So, here I sit in one of those rare moments where my house is asleep.  Hubby is uncharacteristically asleep before me and even the cat, who was having a psycho-moment of chasing something (hopefully just her tail) a bit ago, has settled down somewhere to sleep.  

I rarely get to see the night anymore.  I put the kids to bed, often slipping into my pjs at the same time (they're warm and comfy), settle in to relax for the evening and generally conk out within an hour.  I've always leaned slightly toward being a morning person in general, but the kids have made me even more so.  They are up with the sun (and sometimes before the sun), which means I am too.  And by the time they are finally in bed for the night, I'm done.

But there is something truly magical about the night.  It's almost like an entire world just waiting to be discovered...  Everything in the daylight is sharp and clear, but the night is full of blurred shadows and silhouettes.  So every once in a while I like to rediscover the night... and the magical silence (which I get so little of in waking hours) which accompanies it.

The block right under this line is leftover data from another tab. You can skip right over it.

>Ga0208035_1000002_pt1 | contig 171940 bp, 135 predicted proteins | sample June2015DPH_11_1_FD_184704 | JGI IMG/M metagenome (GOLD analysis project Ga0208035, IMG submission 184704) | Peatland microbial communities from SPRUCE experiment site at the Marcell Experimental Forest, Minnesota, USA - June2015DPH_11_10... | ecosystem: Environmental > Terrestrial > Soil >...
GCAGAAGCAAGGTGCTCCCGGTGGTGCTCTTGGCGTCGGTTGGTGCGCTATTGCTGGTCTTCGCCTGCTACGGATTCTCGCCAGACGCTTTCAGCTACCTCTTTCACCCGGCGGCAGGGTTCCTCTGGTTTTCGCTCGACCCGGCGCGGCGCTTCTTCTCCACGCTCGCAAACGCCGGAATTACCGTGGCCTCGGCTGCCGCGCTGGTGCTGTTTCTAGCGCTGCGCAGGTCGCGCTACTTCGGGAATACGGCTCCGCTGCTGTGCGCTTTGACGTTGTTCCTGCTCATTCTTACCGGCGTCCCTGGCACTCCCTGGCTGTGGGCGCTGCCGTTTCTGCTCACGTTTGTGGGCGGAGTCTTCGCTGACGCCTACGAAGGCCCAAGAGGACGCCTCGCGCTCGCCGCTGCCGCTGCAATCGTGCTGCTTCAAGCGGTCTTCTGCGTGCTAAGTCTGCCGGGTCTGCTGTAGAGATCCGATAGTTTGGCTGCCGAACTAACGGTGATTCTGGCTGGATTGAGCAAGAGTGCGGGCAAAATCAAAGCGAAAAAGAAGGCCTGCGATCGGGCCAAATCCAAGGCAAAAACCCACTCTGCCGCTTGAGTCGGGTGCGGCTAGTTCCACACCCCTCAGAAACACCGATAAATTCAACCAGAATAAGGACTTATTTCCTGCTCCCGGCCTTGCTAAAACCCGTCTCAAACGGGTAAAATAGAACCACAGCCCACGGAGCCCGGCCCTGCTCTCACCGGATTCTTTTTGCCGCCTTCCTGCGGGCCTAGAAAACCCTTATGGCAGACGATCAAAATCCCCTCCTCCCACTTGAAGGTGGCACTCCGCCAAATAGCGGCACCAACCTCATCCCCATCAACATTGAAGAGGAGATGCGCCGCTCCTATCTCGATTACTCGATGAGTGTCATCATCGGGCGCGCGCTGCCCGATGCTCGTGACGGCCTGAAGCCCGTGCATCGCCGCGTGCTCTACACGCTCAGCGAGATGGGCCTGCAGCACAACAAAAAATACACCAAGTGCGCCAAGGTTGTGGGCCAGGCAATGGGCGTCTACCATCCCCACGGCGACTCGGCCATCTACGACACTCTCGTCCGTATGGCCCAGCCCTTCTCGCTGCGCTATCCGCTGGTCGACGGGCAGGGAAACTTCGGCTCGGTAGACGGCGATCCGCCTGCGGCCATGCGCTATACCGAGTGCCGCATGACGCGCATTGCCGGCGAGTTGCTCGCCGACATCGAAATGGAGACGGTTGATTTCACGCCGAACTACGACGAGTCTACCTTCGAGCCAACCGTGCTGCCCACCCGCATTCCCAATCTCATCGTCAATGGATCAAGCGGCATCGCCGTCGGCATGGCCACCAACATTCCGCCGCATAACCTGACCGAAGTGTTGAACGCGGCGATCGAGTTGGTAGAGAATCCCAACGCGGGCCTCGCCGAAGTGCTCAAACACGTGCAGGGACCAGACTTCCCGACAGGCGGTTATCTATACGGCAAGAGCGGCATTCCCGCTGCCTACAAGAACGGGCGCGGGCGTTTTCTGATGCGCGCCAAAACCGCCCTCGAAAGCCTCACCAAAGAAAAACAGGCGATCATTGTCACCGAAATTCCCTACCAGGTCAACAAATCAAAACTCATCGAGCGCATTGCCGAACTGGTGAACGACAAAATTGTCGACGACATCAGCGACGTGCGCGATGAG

I was going through some of my old journals and came across a poem I wrote several years ago...  fresh out of college and in my "teaching" days (if you can call what I did that).  I'll share it here, because I can... I have no idea if it's good or not as I'm horribly out of practice in the poetry department, but here you go... just for you:

night music

she steals
   across the sunless room
   searching her lover
he is
   hiding his reality
   in his realm of hallucination
   otherwise known as
and she loves him more because of it

she seduces him
   in his real-less reality
   and enhances his nature with her own
they merge
   into a moment of magic
   where all things shimmer
   and the last glimmer
   of reality

but morning comes and life awakens
   leaving his lover alone

(28 may 1999)



Remember what it felt like to be in love for the first time?  Remember how your heart just wouldn't slow down?  You'd hear that voice and just melt inside?  Remember the butterflies in the pit of your stomach when you first held hands?  Think about your first kiss; did it surprise you?  You know you never wanted it to end.  How sweet was the sound of the first "I love you."